William Crawley on a passionate call for the country to turn back from disaster
Reports on the current talks to settle the terms of Britain’s departure from the European Union give little confidence that British and EU negotiators are close to bridging the gap in the expectations of the two sides. And, while Brexit has united the other 27 members of the European Union in what they want from Britain, neither the governing British Conservative coalition nor the main opposition Labour party are agreed among themselves, or with each other, as to what they want from Europe.
The party conference season just underlined the deep split in British politics. The Labour conference avoided a vote on the most pressing issue of the day. Following her badly received conference speech, the Prime Minister, Theresa May, faces the contradictory objectives of softening EU opposition to her Brexit proposals and shoring up her own position against hardline Brexiteers in her party.
Denis MacShane is an outspoken and passionate advocate of Britain’s membership of the European Union. A former member of parliament and former minister for European affairs in a Labour government, he is one of the very few political commentators who correctly predicted that when David Cameron, then Conservative Prime Minister, called a referendum in June 2016 – Remain in the EU or Leave – the vote would go against the EU.
A majority of parliamentarians were in favour of remaining, as was virtually the whole British political establishment. No explanation had been provided as to what would replace the 40 years of international treaties and trade agreements which linked Britain to the EU, and no measures were put in place to take account of the possibility that a small majority might decide the vote either way. Of those who voted, 52 per cent voted Leave, 48 per cent Remain.
In Brexit No Exit, Denis MacShane sets out in a compelling if unashamedly partisan manner why he thinks it will be so difficult for Britain to renegotiate its ties with the EU on terms that are not deeply damaging to Britain’s interest. Either it will not happen, he predicts, or ultimately something very like British membership of the EU will re-emerge under another name.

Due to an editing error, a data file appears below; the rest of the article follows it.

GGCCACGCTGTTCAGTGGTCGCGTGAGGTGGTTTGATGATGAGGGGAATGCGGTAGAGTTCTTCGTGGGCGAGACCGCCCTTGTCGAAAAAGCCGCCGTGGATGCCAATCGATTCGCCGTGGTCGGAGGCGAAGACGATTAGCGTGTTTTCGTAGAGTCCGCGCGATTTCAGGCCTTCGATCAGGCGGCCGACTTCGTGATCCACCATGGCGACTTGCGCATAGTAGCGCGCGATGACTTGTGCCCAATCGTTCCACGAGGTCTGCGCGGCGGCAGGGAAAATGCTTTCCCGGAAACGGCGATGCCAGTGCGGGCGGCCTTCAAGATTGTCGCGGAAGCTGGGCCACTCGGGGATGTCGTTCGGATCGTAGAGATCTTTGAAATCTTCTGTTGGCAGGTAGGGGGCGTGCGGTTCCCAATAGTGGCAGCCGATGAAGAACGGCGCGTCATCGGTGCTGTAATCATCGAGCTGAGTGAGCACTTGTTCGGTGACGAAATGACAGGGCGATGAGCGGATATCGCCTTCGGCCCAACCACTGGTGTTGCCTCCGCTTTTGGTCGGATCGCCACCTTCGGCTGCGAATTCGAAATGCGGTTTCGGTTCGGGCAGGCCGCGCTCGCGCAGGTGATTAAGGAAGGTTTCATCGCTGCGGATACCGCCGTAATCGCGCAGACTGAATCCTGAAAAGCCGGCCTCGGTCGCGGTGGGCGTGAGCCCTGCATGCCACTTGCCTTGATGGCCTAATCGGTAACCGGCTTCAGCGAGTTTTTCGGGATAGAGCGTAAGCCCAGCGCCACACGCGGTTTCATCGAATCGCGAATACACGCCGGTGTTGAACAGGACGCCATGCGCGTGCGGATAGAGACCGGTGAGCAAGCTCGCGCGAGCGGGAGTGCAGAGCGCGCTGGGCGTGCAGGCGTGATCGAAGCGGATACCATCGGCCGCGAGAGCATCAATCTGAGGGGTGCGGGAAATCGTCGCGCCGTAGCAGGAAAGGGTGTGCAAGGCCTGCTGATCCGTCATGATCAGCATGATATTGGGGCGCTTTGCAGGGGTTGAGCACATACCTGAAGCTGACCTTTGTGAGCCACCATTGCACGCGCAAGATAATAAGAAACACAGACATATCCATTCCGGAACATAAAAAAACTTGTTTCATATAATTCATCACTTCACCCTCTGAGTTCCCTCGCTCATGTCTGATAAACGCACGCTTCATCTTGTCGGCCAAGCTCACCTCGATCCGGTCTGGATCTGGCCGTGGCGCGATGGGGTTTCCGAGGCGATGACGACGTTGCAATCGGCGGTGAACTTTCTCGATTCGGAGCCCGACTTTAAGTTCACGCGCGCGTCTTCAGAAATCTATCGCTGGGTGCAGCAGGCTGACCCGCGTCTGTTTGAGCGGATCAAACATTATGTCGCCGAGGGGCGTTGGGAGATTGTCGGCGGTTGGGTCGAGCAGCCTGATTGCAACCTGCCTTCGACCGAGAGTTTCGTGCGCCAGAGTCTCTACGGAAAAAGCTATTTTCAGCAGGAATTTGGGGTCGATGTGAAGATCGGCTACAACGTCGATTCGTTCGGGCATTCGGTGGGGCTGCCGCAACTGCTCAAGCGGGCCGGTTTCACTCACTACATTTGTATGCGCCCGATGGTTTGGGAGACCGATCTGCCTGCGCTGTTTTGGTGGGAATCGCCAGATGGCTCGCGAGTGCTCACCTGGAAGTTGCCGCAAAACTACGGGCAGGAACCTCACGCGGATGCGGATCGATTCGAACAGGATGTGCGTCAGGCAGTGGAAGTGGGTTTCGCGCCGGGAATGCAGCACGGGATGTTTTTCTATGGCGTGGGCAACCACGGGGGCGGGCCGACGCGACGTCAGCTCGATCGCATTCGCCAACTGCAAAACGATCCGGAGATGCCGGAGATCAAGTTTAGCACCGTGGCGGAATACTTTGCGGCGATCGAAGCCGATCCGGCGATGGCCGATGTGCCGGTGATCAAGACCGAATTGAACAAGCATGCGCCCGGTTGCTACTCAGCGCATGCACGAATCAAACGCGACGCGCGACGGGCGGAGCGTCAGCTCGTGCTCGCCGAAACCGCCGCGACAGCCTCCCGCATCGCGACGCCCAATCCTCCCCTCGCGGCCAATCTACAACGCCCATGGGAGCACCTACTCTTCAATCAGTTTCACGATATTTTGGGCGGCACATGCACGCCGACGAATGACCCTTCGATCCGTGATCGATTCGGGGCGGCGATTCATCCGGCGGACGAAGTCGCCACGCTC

It sounds like wishful thinking: the pitch of EU supporters who are derided as ‘Remoaners’ for their supposed opposition to the democratically expressed ‘will of the people’. But the range of Brexit-related issues in which Britain is linked by a common interest with the European Union is exceptionally wide. It includes the management of the environment, security and policing, anti-terrorism measures, climate change issues and, above all, trade. Favourable access to British markets is important for other EU countries, but not nearly as important as access to European markets is for Britain.
Issues that supposedly separate the two sides are, for Britain, the European judicial system, and above all the issue of immigration. For the EU the free movement of people within the EU is a basic principle. British politicians have interpreted the Leave vote predominantly as a vote for tighter immigration controls than the EU allows.
Asian communities in Britain have watched this controversy with a mixture of distaste and disbelief. The anti-immigration movement of the 1960s was directed primarily against immigration from outside Europe, especially from the south Asian subcontinent. A Conservative candidate elected in 1967 on the back of an anti-immigrant campaign, in what had been a safe Labour seat in Birmingham, was memorably savaged by Labour’s Michael Foot as a ‘parliamentary leper’. Today, with a surge of supposed popular resentment against immigration from eastern Europe, much of it in areas which have not been affected by it, parliament is much more tolerant of the ‘lepers’ in its midst.